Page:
Receiving a conviction for a drug-related criminal charge can mean considerable consequences, and you may find yourself facing jail time, sizable fines, substance abuse treatment requirements and related repercussions. If you are a college student who is currently receiving financial aid at the time you receive your drug charge, you may, too, lose your financial aid eligibility, potentially hindering your ability to continue your education.
In fact, virtually any type of drug conviction can lead to a loss of financial aid for a period. However, how long you can expect to lose financial aid access in the wake of a drug conviction depends on several factors, including the severity of your drug crime and whether you already have a drug-related criminal history.
Types of drug convictions that count
If you are facing charges for drug possession, drug sales, conspiring to sell drugs and so on, regardless of whether they come from the state or federal level, you can expect to lose financial aid eligibility for some length of time, if convicted. Typically, less serious charges, such as simple possession drug charges, lead to shorter periods of ineligibility than more serious ones, such as selling or conspiring to sell drugs.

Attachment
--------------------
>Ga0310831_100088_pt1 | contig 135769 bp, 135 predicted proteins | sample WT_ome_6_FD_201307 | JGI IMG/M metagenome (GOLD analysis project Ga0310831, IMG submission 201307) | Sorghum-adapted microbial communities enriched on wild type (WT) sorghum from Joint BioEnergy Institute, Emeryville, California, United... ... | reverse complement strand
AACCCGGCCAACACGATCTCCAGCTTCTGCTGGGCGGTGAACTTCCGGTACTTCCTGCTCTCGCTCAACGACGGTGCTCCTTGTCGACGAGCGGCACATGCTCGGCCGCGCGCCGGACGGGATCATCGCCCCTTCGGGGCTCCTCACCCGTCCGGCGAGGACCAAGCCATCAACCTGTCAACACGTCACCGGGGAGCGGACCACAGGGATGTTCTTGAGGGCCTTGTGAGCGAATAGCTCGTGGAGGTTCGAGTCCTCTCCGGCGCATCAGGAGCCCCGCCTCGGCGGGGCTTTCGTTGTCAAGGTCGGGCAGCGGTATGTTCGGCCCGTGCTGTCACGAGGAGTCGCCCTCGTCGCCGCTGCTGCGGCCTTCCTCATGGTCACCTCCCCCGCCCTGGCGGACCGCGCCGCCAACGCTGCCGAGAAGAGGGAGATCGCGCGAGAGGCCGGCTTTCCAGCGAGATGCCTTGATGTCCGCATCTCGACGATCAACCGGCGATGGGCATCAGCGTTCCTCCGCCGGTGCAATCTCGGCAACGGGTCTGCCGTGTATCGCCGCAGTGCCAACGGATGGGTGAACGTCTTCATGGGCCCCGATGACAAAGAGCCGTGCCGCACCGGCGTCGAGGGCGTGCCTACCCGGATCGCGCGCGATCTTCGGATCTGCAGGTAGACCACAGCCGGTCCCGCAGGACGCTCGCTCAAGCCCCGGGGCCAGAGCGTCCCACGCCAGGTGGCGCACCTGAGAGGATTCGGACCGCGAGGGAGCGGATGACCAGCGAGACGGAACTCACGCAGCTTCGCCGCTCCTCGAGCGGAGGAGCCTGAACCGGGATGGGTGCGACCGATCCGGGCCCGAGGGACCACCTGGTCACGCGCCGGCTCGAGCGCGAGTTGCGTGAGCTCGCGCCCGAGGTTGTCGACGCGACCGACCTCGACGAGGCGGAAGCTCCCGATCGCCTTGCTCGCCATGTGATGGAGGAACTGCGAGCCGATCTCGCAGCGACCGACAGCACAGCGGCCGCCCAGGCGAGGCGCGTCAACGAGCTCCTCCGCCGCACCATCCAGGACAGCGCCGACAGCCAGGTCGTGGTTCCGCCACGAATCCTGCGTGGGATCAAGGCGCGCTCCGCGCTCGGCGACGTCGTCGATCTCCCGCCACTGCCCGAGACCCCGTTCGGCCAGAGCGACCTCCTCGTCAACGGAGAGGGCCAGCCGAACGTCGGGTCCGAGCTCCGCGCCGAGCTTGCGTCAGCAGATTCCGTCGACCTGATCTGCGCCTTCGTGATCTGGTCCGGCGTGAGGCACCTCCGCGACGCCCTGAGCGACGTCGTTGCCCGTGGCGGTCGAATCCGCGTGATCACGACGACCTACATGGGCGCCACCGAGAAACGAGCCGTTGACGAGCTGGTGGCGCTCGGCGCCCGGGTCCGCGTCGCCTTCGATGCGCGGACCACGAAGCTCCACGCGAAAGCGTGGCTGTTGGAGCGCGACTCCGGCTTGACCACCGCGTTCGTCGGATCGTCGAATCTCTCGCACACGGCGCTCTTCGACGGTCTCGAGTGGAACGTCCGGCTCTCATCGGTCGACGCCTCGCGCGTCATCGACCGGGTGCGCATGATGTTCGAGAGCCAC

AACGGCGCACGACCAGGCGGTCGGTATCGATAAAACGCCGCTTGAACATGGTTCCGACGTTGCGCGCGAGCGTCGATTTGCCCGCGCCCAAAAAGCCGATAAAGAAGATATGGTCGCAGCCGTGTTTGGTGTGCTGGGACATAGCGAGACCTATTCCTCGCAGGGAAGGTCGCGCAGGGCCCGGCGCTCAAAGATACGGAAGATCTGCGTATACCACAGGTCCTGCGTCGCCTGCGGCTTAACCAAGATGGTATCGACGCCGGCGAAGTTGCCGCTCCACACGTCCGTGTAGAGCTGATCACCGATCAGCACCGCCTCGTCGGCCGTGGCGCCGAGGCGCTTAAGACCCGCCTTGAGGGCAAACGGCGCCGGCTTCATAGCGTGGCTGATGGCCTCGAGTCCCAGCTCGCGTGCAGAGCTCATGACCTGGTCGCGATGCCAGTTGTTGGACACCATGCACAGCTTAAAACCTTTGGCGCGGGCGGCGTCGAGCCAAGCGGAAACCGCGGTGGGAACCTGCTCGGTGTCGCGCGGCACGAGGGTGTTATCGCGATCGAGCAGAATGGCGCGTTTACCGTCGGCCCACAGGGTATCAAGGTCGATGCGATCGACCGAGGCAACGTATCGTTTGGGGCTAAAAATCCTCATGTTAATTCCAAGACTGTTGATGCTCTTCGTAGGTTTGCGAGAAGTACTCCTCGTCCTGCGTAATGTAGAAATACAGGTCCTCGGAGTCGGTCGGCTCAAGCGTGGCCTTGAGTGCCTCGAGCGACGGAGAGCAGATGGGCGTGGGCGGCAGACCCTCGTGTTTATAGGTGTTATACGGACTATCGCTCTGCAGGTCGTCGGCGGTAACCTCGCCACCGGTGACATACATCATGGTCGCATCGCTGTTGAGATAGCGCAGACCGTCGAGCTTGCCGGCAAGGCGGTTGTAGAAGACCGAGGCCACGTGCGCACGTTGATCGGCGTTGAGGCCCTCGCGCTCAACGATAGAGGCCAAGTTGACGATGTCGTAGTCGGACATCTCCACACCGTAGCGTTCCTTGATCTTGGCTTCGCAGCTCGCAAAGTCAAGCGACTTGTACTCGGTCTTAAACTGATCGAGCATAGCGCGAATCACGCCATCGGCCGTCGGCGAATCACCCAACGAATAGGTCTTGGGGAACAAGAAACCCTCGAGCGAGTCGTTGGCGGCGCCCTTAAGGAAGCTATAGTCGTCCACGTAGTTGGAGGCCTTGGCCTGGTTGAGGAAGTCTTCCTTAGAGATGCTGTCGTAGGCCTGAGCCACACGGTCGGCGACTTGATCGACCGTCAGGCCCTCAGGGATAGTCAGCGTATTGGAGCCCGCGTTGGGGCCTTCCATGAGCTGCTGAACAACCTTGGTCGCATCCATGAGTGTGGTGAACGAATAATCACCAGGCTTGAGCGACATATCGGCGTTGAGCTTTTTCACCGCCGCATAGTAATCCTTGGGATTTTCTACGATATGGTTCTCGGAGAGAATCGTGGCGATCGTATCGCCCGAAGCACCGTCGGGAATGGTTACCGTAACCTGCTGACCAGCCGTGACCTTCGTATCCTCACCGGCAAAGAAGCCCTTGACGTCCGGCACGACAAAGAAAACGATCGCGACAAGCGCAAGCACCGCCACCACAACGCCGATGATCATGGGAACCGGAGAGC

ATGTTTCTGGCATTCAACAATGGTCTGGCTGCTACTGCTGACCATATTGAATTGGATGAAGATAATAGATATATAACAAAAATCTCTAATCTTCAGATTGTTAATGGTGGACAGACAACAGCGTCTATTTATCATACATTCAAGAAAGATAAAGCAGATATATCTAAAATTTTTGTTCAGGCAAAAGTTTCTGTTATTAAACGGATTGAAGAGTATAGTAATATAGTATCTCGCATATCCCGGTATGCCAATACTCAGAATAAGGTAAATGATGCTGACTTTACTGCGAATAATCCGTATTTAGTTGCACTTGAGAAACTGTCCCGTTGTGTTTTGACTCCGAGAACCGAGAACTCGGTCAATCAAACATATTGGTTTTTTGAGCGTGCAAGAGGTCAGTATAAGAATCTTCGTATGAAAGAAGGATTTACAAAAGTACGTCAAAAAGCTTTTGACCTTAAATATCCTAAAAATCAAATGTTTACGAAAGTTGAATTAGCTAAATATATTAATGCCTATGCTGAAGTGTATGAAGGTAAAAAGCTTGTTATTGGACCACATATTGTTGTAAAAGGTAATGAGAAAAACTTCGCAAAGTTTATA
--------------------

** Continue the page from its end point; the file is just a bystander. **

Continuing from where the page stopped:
Additional relevant factors
Another factor that will have an impact on the repercussions you face for a drug conviction is when, exactly, you received your drug-related criminal charge in the first place. For your conviction to impact your financial aid eligibility, your arrest must have happened at a time you were already a recipient of financial aid. In other words, if authorities arrested you, say, during the summertime and you were not attending summer school and using financial aid to do so, a conviction should not affect financial aid eligibility.
If you are facing a drug charge and are attending school with the help of financial aid, it is critical that you understand how a conviction could potentially impact you.